What Are You Talking About?

What Are You Talking About?

For the week of June 22, 2024 / 16 Sivan 5784

Message info over a man wondering what's going on

Torah: B’midbar/Numbers 8:1 – 12:16
Haftarah: Zechariah 2:14 – 4:7

Miriam and Aaron spoke against Moses because of the Cushite woman whom he had married, for he had married a Cushite woman. And they said, “Has the LORD indeed spoken only through Moses? Has he not spoken through us also?” And the LORD heard it. (B’midbar/Numbers 12:1-2)

Do you notice anything strange about Moses’ siblings Miriam and Aaron’s confronting Moses here? Actually, we don’t know if they confronted him directly or not. All we know is that they were outspokenly critical of him. But that’s not the strange part, however. Read it over again. Do you see it yet? The passage states that the issue Miriam and Aaron had with Moses was that he married a Cushite woman. But that’s not what they said, be it to Moses directly and/or anyone else (at least not as far as the passage is concerned). According to the passage, what they said had to do with an apparently different matter. Instead of addressing the marriage issue, they made a big deal over whether or not God uniquely spoke through Moses. Now, it’s not as if Moses’ unique position in the community was not a serious matter. Right or wrong, it would be surprising if this wasn’t something that several Israelites might question from time to time. Complaints over leadership privileges wouldn’t be strange. What’s strange in the passage is that Miriam and Aaron are clearly concerned about one thing, while what they address is a completely different matter altogether. Search the entire passage (12:1-16). Nothing is ever said about Moses’ Cushite wife again.

That we are told they were critical of Moses about one thing but then addressed a completely different subject is an example of what scholars love to sink their teeth into. Some may deduce that this must be the result of two different and unrelated stories that somehow got stuck together. No wonder it makes no sense, since there are two different issues being addressed here. But wait! Perhaps this isn’t so strange. Think about it. People motivated by one concern, while saying something completely different with no reference whatsoever to their real concern. This isn’t strange; it’s normal!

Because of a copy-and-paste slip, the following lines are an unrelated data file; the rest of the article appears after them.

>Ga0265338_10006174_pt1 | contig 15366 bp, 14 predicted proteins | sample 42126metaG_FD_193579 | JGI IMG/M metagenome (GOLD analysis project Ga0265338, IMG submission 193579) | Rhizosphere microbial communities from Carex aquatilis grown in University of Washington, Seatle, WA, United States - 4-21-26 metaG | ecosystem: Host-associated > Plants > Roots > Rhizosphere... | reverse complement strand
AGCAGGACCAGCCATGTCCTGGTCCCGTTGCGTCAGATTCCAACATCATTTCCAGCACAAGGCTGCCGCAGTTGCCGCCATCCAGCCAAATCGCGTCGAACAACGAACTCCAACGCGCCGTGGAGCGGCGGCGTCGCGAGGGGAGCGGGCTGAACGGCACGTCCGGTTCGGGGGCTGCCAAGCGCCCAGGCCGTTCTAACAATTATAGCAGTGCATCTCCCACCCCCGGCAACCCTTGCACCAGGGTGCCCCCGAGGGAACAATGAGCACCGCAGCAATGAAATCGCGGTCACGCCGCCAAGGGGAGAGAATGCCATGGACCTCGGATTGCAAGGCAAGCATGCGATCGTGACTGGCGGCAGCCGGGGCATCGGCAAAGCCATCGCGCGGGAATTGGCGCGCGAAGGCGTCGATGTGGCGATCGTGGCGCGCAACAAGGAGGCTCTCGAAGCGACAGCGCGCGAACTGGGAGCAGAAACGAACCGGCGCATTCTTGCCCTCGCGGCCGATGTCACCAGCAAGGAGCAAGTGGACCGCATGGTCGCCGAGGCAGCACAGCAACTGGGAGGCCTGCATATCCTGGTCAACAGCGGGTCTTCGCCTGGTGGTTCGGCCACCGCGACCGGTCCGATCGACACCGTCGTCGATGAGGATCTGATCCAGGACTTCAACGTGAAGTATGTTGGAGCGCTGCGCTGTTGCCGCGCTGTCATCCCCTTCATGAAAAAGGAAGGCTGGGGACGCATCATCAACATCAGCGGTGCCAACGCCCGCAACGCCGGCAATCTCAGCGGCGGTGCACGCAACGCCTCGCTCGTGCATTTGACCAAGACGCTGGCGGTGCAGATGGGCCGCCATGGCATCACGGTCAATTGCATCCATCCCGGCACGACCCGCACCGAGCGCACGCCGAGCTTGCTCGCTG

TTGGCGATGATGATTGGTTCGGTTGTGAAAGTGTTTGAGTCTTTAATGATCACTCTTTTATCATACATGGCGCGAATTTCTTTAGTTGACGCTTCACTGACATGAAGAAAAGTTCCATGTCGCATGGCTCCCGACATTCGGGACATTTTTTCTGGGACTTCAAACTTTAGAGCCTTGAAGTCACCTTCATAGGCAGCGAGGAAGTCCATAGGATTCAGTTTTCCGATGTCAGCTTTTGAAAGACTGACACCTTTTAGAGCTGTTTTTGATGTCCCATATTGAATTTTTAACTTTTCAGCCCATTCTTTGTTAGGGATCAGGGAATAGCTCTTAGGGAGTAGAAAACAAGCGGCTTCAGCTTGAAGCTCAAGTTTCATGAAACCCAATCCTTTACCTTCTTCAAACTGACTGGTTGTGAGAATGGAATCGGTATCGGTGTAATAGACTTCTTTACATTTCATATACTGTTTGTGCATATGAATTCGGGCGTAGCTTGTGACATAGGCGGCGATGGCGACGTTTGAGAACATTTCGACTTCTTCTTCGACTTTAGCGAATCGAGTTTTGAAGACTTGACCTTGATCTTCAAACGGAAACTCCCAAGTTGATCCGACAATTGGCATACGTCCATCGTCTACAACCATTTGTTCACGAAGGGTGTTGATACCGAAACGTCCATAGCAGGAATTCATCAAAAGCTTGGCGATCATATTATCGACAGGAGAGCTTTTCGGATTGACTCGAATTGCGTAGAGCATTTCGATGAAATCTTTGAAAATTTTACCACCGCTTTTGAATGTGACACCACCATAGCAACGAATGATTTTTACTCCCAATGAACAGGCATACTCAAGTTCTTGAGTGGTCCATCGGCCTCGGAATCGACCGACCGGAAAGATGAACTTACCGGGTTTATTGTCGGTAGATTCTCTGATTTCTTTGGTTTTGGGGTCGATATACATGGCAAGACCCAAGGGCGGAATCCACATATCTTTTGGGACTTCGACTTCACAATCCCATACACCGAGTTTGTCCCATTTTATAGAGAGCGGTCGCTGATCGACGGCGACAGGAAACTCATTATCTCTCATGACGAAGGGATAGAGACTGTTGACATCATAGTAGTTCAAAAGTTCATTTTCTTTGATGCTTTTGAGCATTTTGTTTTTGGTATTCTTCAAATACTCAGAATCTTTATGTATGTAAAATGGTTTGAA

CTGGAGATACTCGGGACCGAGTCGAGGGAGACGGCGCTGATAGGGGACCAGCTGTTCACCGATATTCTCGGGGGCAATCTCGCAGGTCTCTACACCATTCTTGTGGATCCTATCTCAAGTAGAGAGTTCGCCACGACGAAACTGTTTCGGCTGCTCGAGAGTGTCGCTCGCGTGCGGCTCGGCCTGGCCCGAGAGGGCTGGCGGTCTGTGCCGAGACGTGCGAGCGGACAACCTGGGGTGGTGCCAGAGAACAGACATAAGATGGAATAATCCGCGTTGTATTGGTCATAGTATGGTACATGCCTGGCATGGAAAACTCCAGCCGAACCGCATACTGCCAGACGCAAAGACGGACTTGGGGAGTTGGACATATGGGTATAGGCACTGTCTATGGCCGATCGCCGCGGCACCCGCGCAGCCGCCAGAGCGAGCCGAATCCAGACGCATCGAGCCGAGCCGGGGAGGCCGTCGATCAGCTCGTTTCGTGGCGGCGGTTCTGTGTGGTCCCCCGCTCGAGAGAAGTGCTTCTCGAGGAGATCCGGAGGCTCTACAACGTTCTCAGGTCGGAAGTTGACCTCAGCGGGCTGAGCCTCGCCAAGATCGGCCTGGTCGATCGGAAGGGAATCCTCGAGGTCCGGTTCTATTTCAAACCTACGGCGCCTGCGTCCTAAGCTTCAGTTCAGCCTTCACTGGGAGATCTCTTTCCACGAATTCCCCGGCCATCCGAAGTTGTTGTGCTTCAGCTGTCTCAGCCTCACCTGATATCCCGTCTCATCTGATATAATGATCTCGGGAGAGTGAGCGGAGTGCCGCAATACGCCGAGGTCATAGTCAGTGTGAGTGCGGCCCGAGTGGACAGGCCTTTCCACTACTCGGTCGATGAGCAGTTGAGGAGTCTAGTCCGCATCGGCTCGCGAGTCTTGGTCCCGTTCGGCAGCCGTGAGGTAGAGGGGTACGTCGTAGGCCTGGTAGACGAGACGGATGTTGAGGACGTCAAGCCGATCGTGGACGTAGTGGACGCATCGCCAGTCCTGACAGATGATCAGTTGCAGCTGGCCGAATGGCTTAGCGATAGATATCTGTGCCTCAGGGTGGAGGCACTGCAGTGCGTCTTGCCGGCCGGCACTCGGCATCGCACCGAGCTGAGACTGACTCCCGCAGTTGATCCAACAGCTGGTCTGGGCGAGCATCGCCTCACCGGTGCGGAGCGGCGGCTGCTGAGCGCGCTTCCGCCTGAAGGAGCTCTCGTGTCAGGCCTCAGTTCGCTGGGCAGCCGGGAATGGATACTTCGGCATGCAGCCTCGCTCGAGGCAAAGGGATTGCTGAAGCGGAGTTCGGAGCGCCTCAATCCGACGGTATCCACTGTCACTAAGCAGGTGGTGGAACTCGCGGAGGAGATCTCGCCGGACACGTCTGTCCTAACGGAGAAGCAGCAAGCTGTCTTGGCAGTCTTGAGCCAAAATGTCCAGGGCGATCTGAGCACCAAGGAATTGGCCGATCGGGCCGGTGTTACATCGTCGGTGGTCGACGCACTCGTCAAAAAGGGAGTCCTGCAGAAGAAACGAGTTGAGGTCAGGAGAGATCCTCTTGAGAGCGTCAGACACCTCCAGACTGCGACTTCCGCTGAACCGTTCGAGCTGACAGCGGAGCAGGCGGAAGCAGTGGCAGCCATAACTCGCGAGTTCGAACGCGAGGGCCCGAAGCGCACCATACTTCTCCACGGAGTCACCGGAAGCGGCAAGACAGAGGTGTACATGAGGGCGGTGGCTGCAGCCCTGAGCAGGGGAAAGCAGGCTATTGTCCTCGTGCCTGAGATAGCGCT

How often have you been the object of someone’s anger, but you can tell (perhaps) that what they are saying isn’t what’s really bothering them? Should we also include ourselves as possible perpetrators of this phenomenon while we’re at it? Instead of the Torah clumsily and inappropriately connecting two different stories, what we have here is a brilliant example of a common human dysfunction.

There’s a good chance that the reason why Miriam and Aaron didn’t address the real issue was because they didn’t think they could do anything about it. Perhaps they thought they could get a lot more leverage by asserting their own spirituality. Yet, evading the family issue not only challenged Moses’ relationship to God but also his     essential role in the community, which in turn disrupted the community for a time, not to mention resulting in Miriam getting sick.

We don’t know what Miriam and Aaron’s problem with this was exactly. But that’s part of what is ingeniously instructive about this passage. When people aren’t willing to be honest about a concern, be it between individuals or within the broader society, it causes all sorts of unnecessary confusion and damage. Maybe Miriam and Aaron simply didn’t like the woman. The mention of her being Cushite may be a clue that they had an ethnic or racial concern. But their refusal to say so may indicate they knew it would not have gotten them anywhere. So, they had to find something else.

Note that from Moses’ and his wife’s perspectives, God took care of the situation. That should encourage us when we are the object of this sort of thing. And it’s also a warning when we are tempted to act out in this way. If we can’t be honest about our concerns, we should keep them between ourselves and God.

Scriptures taken from the English Standard Version

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